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11th September 2015

Five good reasons to run a Quality Circle Programme in your practice

Five good reasons to run a Quality Circle Programme in your practice

It is increasingly clear that quality management is at its best when the whole team is engaged and understands how their individual role contributes to the overall quality of patient care and – most importantly – to the ‘patient experience’ at your practice.

Spreading the workload of quality creation

With the best will in the world, without the support of their teams, Registered Managers and providers cannot create a workplace environment in which the quality of care is continuously improving.  In most professional healthcare practices, the Registered Provider is actively engaged in fee-earning activities, which makes it difficult to keep a watchful eye on the work of each team member – their main priority is quite rightly the patient in your chair. The only way to consistently achieve continuously improving, high quality, well-led care is to ensure that each member is as dedicated to the provision of care excellence as are their leaders and managers.

The background of Quality Standards

The Health and Social Care Act has crafted quality standards to provide the current regulations for healthcare providers. The origins of current quality theories and practice can be traced back to Total Quality Management principles, initiated in the first half of the 20th century in the United States by statistician W. Edwards Deming. These principles evolved further with the input of Japanese industrialists following the end of WWII through processes such as Kaizen (meaning "improvement"). When used in business and applied to the workplace, kaizen refers to activities that aim to continually improve services and involve all employees.

Reason1: Quality Circles create an inclusive, whole team environment

The enduring principle of Quality Management is the creation of working practices that are effective, efficient and continuously improving. Such systems do not develop by luck; they require focused efforts from everyone in the team. Management can direct such efforts by communicating what needs to be done in practice policy; and specifying the most efficient ways to secure the desired results in related procedures. This process does not end when the policies and procedures have been defined and communicated, at this point the Continuously Improving aspect of quality management kicks-in based on the experiences of the system’s users, a quality circle provided channels for the team to feedback and input ideas.

Reason 2: Team perspectives can shape quality improvements

The users of quality management systems include the practice team, who have unique up-close and personal insight of the quality of your practices services; this insight is the cornerstone of quality development. When given an outlet and received with a solution focused mind-set using techniques such as Significant Event Analysis, valuable lessons can be learned from the results of both the team’s triumphs and incidents of underperformance.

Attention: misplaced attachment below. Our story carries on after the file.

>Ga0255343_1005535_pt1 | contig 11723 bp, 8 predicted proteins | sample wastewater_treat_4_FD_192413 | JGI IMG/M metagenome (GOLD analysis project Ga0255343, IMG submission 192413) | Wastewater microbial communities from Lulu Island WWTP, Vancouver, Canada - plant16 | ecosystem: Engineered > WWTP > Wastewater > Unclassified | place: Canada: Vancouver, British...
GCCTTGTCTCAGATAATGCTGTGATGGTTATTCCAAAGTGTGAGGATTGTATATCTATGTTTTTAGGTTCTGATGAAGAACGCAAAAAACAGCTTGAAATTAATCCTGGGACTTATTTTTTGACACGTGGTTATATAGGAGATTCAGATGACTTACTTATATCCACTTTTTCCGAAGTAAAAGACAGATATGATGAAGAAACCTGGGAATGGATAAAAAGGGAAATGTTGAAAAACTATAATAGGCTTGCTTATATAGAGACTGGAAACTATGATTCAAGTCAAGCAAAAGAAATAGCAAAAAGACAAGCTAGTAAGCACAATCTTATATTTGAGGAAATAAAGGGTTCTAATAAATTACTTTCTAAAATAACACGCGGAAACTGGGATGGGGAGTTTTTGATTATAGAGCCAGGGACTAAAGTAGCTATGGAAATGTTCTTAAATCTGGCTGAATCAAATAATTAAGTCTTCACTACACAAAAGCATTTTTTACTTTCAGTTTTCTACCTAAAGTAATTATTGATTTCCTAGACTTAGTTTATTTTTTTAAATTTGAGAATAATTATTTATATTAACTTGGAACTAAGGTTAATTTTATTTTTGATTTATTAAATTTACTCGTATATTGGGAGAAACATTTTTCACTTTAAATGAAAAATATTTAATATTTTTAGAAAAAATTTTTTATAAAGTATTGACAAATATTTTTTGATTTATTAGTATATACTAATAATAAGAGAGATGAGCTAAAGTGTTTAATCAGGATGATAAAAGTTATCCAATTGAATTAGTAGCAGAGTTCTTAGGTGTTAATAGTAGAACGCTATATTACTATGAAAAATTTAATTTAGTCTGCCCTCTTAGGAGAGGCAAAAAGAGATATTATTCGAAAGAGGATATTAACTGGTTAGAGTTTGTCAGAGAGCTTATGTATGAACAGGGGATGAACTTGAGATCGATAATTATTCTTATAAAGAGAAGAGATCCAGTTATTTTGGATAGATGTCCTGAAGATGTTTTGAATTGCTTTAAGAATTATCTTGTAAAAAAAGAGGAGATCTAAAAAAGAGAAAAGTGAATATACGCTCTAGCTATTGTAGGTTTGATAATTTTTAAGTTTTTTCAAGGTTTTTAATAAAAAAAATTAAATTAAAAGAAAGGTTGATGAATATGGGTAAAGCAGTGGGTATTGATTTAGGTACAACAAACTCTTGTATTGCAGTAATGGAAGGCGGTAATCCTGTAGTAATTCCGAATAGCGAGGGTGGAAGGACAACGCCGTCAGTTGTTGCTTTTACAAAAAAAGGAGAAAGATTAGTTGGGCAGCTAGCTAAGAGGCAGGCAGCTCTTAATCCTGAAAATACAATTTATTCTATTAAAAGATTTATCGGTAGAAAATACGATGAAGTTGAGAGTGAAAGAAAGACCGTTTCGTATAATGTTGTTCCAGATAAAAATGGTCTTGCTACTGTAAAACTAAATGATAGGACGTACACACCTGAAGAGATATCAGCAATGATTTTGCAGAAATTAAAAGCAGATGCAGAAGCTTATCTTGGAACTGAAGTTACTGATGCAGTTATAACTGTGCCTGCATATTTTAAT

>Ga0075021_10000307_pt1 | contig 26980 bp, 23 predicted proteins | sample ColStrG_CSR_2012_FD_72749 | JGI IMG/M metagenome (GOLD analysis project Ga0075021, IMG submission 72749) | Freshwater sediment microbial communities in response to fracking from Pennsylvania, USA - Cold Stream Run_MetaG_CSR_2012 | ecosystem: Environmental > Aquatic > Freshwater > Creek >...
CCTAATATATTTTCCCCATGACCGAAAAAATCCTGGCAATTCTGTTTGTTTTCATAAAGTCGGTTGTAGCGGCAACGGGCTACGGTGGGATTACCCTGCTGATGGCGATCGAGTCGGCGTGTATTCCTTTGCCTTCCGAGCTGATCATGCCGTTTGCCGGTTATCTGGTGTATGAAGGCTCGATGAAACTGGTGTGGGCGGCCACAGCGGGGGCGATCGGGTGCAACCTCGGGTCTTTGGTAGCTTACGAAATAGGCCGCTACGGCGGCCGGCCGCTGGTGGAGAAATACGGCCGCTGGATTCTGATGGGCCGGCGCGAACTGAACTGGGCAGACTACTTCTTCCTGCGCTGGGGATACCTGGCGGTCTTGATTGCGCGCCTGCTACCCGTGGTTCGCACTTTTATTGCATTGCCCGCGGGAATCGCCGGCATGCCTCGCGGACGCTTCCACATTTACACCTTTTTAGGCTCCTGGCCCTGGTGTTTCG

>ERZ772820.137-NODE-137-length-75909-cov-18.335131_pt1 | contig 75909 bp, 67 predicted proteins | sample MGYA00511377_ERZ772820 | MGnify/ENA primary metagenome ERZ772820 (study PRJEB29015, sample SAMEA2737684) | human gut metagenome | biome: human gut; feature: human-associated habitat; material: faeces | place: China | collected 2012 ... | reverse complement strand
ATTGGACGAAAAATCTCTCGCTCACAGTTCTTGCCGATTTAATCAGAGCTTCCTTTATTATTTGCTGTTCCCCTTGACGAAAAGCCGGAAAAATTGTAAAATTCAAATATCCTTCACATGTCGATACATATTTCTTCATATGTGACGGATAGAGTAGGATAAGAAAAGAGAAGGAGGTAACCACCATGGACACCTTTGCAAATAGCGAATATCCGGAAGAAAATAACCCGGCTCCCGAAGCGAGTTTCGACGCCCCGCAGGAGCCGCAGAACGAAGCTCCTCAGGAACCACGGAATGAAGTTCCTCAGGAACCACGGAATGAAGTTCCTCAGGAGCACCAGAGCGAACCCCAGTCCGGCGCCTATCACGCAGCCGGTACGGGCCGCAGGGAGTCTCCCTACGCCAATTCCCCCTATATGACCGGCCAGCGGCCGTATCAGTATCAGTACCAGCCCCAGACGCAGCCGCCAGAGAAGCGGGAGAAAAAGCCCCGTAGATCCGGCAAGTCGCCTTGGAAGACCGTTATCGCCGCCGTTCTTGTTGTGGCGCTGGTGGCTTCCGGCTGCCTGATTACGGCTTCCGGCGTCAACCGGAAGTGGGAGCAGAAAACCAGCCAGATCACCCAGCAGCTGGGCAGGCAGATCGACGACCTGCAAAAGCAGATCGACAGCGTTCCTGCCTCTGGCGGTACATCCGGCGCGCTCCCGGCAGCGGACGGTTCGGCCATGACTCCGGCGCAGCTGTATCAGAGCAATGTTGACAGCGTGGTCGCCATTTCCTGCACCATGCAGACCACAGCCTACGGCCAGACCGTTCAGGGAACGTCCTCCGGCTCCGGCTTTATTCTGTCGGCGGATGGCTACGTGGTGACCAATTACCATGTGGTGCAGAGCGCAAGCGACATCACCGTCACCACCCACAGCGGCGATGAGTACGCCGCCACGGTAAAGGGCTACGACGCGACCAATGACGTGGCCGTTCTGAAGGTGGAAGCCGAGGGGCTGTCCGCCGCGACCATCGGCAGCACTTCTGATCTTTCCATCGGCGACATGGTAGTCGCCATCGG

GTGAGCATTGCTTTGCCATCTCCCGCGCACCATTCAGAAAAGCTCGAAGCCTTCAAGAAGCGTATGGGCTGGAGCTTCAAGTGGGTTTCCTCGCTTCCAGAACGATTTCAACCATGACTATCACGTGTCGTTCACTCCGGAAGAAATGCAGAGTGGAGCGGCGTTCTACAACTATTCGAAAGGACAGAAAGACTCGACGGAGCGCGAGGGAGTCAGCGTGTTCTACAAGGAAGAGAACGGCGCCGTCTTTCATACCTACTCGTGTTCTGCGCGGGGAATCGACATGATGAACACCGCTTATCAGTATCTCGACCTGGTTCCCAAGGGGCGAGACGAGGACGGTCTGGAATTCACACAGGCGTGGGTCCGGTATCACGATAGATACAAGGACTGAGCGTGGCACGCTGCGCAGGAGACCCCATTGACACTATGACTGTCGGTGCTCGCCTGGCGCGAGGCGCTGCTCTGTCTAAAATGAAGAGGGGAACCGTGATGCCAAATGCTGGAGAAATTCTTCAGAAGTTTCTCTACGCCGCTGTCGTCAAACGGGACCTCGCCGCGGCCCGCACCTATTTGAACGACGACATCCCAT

Reason 3: Creates productive team relationships

Effective, respectful communication between all parts of the practice is essential for quality development. When the management and dentists are viewed by the DCPs as being distant and remote, it is unlikely that there will be mutual respect and even less likely that different part of the practice team will understand or care about the challenges and frustrations of their colleagues. A quality circle provides chances for all team members to share their experiences.

Reason 4: Provides opportunities to measures performance

Quantity Management has its origins in the theories of Statistician W Edward Deming, so it follows that such a system will seek to understand results, by quantifying and auditing outcomes. This places a duty on the users of the system to keep careful records of activities and their results, at the same time as performing complex, time consuming tasks. Only when they can see the bigger picture of why these records are needed and their place in quality management, are they sure to direct their energy toward tasks that otherwise may appear to simply be excessive bureaucracy.

Reason 5 Encourages personal and professional skills

Personal and professional development is an intrinsic part of the increased knowledge and understanding resulting from the communication processes of Quality Circle meetings. Dental professionals have a responsibility to develop their practise by using reflective skills; the Quality Circle is the ideal format for this valuable learning and development.

If quality management at your practice is something done purely to avoid sanctions from quality inspectors, you probably will not want to introduce Quality Circle Processes, whereas if you have an interest in making your practice the best it can be, then a Quality Circle is a logical step in that direction (if you haven’t already done so).

Glenys Bridges – QCS Expert Dental Contributor

Topics: Dentists

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